Canada: "Bad Boy" Carve-Outs

Copyright 2010, Blake, Cassels & Graydon LLP

Originally published in Blakes Bulletin on Real Estate–Mortgage Lending, October 2010

A lender sometimes makes a commercial real estate mortgage loan on a non-recourse basis to a borrower where the borrower has a proven track record and its asset has a value that is significantly higher than the loan amount. The essence of a non-recourse loan is that, upon the occurrence of a default by the borrower, the lender may look solely to the mortgaged property securing the debt. The lender will not be able to recover from or realize on the borrower's personal assets to satisfy liabilities arising under the loan. The lender's recourse is only to the mortgaged property, even if the lender suffers a deficiency after a sale of the property.


It is rarely the case that lenders will accept nonrecourse provisions in commercial real estate loans without exceptions. Instead, lenders strive to restrict and qualify non-recourse provisions by identifying circumstances which trigger an exception to the otherwise non-recourse nature of the loans. In other words, under those circumstances, the borrower would have personal liability. The lender's ability to include in the loan documentation an extensive list of carve-outs or exceptions to the non-recourse provisions for certain enumerated events or egregious behaviours by the borrower is very much a function of market conditions and the negotiating strength of the parties. The specified exceptions result in personal exposure to the lender beyond the borrower's interest in the collateral when such events or "bad acts" occur. Lenders have managed to expand the scope of the non-recourse carve-outs over time.

From the perspective of lenders, non-recourse carveouts protect the value of their collateral. Lenders are naturally concerned with actions or events that may result in loss or dissipation of the collateral, and desire to mitigate or deter these risks that may adversely impact recovery. This is consistent with their legitimate interest in realizing the full value of the collateral.


The scope of the liability imposed on the borrower will vary. In non-recourse loans, some "bad boy" provisions have the effect of converting the non-recourse loan to a full recourse loan such that the borrower becomes liable for the full amount of the loan. Other exceptions impose liability to the extent of the amount of losses or damages suffered by the lender arising from the occurrence of the exception, allowing the lender to recover specific amounts.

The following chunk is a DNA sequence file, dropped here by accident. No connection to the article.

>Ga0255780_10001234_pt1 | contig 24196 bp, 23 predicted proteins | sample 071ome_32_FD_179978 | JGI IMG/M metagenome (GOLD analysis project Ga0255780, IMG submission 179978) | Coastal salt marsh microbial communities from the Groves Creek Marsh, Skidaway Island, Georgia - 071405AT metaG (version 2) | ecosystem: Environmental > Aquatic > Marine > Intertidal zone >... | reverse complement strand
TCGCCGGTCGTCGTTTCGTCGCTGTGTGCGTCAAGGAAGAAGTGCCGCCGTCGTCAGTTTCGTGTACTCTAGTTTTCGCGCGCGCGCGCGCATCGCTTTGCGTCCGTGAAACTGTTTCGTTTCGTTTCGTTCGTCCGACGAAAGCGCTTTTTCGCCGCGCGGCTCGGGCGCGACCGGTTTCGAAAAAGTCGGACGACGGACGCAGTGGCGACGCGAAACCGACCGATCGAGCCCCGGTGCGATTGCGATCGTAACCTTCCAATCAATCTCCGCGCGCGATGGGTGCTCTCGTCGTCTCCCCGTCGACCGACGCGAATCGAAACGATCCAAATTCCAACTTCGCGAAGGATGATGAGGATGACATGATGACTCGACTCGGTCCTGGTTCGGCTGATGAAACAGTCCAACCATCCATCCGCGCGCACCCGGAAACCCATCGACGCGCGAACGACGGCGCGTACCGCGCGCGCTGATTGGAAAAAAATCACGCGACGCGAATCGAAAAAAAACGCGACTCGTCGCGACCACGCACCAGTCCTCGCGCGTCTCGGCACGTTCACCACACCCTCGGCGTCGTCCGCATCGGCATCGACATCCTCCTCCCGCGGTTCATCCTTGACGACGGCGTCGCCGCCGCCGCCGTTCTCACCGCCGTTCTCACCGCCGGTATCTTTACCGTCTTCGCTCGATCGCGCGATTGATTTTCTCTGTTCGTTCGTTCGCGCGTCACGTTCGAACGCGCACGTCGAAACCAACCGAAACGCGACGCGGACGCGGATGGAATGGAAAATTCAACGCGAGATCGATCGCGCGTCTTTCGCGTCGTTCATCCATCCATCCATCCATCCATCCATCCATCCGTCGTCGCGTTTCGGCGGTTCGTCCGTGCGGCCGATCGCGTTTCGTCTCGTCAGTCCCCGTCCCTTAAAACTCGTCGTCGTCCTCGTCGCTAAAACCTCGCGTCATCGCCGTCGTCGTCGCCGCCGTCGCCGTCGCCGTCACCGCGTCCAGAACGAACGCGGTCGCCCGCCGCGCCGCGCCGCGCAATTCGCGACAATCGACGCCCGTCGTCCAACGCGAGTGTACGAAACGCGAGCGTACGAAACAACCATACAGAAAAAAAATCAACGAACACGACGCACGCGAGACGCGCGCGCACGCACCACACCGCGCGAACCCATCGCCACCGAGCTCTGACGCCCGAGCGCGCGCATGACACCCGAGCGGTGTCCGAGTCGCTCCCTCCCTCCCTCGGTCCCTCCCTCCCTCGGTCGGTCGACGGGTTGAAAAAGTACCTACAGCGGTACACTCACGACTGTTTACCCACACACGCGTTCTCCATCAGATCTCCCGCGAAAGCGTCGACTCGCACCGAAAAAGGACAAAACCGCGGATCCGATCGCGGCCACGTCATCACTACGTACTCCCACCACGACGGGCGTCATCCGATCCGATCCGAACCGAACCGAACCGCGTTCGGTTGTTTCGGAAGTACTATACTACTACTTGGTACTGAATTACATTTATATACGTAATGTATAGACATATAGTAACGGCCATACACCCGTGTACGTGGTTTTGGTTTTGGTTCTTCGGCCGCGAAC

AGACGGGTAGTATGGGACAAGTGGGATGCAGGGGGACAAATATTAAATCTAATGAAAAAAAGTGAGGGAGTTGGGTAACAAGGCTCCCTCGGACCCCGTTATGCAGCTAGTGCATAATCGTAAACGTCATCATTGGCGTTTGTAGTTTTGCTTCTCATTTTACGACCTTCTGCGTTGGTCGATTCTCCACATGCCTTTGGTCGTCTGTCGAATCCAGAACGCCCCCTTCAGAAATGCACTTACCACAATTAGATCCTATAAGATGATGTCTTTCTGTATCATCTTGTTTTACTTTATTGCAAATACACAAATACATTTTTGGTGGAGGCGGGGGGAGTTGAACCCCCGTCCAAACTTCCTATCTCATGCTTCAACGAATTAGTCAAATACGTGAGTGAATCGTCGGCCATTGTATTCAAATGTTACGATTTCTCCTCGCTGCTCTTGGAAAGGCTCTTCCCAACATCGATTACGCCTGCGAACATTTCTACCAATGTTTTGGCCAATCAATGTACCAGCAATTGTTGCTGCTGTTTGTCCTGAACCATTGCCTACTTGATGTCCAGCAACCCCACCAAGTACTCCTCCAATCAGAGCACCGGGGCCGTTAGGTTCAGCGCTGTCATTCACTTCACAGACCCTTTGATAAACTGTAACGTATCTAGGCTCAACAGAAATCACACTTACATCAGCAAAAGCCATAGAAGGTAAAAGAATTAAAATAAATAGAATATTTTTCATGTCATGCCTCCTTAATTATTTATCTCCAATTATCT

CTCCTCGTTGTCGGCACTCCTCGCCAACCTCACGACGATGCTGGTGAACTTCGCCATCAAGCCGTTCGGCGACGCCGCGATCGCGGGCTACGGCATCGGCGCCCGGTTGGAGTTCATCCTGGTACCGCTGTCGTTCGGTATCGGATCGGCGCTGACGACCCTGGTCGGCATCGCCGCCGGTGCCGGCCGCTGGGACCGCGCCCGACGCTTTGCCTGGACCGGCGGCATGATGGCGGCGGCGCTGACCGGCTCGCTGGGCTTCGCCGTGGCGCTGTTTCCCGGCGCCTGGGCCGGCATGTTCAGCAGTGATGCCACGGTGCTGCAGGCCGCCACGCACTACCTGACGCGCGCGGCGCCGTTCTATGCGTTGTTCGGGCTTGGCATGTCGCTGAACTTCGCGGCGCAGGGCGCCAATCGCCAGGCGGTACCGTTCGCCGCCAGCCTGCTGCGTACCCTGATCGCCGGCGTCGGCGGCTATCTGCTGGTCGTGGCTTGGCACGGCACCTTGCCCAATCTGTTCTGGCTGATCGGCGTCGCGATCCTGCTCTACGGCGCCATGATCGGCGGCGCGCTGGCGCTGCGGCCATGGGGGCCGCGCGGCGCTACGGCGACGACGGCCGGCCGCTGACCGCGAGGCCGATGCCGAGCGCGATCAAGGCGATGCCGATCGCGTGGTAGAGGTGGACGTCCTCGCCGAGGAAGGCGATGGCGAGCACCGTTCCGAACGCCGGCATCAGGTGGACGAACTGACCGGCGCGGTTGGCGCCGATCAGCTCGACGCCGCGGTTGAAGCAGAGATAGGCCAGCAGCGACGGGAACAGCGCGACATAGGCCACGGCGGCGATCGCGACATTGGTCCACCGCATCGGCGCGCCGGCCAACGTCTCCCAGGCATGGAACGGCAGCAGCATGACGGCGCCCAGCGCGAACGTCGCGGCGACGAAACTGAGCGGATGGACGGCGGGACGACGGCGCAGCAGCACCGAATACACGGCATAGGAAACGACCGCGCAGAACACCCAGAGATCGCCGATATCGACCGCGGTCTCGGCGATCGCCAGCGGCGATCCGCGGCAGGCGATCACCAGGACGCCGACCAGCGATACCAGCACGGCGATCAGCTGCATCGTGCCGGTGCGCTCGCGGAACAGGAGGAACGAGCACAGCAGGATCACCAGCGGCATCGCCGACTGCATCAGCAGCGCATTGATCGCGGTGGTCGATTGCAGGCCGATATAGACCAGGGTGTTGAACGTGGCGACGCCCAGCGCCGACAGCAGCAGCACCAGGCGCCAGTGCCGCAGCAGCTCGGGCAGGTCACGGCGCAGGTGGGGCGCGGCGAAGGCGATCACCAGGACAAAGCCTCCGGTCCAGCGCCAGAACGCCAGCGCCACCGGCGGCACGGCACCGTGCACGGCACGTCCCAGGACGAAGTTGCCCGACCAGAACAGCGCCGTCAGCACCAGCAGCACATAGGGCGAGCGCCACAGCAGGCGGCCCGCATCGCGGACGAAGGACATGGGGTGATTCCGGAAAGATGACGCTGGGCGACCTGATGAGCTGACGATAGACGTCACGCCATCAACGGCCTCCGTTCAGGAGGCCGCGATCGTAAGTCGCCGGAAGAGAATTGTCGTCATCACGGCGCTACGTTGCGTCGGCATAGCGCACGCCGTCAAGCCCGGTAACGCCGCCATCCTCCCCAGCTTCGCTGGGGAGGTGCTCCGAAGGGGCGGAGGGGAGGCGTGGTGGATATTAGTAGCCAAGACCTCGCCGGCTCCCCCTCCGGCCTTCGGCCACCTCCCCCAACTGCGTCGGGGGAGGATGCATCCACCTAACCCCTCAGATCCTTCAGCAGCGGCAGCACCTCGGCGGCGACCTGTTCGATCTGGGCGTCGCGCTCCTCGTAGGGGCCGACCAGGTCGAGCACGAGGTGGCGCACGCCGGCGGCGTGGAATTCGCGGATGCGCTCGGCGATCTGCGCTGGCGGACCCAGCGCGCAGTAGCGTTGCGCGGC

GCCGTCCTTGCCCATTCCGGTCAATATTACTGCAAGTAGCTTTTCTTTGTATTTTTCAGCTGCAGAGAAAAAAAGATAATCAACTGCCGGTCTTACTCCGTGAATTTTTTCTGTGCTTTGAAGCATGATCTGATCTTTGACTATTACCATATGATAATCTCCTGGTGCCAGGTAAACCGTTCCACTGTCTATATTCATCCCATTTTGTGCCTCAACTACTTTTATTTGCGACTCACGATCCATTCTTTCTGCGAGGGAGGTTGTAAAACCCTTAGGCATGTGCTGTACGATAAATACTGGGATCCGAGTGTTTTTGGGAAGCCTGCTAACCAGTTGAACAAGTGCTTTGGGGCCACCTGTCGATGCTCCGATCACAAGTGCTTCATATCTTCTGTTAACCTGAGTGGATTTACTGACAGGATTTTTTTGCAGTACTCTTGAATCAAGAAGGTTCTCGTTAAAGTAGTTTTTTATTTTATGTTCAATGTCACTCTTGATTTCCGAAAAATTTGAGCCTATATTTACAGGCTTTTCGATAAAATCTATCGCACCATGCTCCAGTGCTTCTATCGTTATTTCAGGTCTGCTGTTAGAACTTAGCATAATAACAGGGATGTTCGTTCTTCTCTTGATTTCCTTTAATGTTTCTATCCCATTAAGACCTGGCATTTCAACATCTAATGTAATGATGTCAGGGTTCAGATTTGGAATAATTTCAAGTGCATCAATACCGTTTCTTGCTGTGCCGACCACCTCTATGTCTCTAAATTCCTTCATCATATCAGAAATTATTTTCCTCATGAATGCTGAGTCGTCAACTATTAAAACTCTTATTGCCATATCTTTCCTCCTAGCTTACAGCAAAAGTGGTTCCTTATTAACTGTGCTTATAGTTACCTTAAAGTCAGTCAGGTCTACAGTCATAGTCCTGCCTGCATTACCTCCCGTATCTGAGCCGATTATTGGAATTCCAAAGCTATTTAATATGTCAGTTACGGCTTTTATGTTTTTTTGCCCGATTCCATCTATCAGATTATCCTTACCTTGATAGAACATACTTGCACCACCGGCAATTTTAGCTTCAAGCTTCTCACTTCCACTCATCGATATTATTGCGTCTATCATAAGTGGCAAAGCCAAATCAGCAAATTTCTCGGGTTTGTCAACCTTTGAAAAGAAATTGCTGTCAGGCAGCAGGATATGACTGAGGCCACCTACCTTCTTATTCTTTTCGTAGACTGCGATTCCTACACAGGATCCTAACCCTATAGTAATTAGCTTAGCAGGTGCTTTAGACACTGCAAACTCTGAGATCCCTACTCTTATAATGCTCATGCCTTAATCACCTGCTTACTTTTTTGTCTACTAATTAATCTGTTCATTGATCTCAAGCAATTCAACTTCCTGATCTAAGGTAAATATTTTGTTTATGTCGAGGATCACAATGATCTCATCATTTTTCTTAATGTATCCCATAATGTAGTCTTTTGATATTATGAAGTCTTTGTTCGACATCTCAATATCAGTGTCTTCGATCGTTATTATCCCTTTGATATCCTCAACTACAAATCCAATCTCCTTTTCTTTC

The borrower may be constrained from taking certain actions. These actions conceptually fall into various categories on the basis of the risks that the exceptions are intended to address. Lenders, because of their view that these risks are of most concern, take the position that borrowers should become liable for damages or lose exculpation from personal liability altogether in the following areas:

Diminution of Collateral Value. Waste is a standard non-recourse exception. It describes the situation where the borrower has allowed the physical condition of the property to deteriorate. This exception reflects the lender's concern that waste will diminish the value of its collateral and impair its security. Along the same theme is the borrower's failure to maintain and repair the property. From the lender's perspective, another risk is the borrower's failure to pay real property taxes, resulting in the loss of priority of the lender's mortgage lien.

Diversion of Collateral or Proceeds. Equally detrimental to the lender is the diversion of the collateral or its proceeds by the borrower. Non-recourse provisions, therefore, have long included standard exceptions for the misapplication of insurance or expropriation proceeds, misappropriation of tenant security deposits or prepaid rents, removal or disposition of personal property or fixtures constituting the collateral from the mortgaged property, and the diversion of rents or other income of the property.

Material Misrepresentation or Fraud. Another carveout typically included in non-recourse loans relates to liability for material misrepresentation or fraud on the part of the borrower.

Environmental Contamination. The majority of mortgage lenders insist on full recourse to the borrower for environmental problems associated with the property and a breach by the borrower of the environmental covenants and warranties. Insofar as it relates to environmental contamination, the lender is less focused on culpability on the part of the borrower than on risk allocation. The lender asserts that as between the lender and the borrower, the risk should be borne by the borrower.

Violation of Prohibitions Against Transfer of Ownership or Subordinate Financing. A borrower faces full recourse liability if it violates restrictions on sale of the property or interests in the borrower or on secondary financing as described in the loan documentation (commonly referred to as due-on-sale and due-on-encumbrance clauses). These carve-outs stem from the lender's view that it is exclusively within the borrower's control to refrain from such prohibited acts so as to avoid full recourse.

Bankruptcy of Borrower. Another basic exception which will trigger full recourse liability for the repayment of the loan is the filing for bankruptcy by the borrower. The protection afforded by this exception is intended to prevent the borrower from delaying or hindering the lender's ability to enforce its security by declaring bankruptcy.

The content of this article is intended to provide a general guide to the subject matter. Specialist advice should be sought about your specific circumstances.

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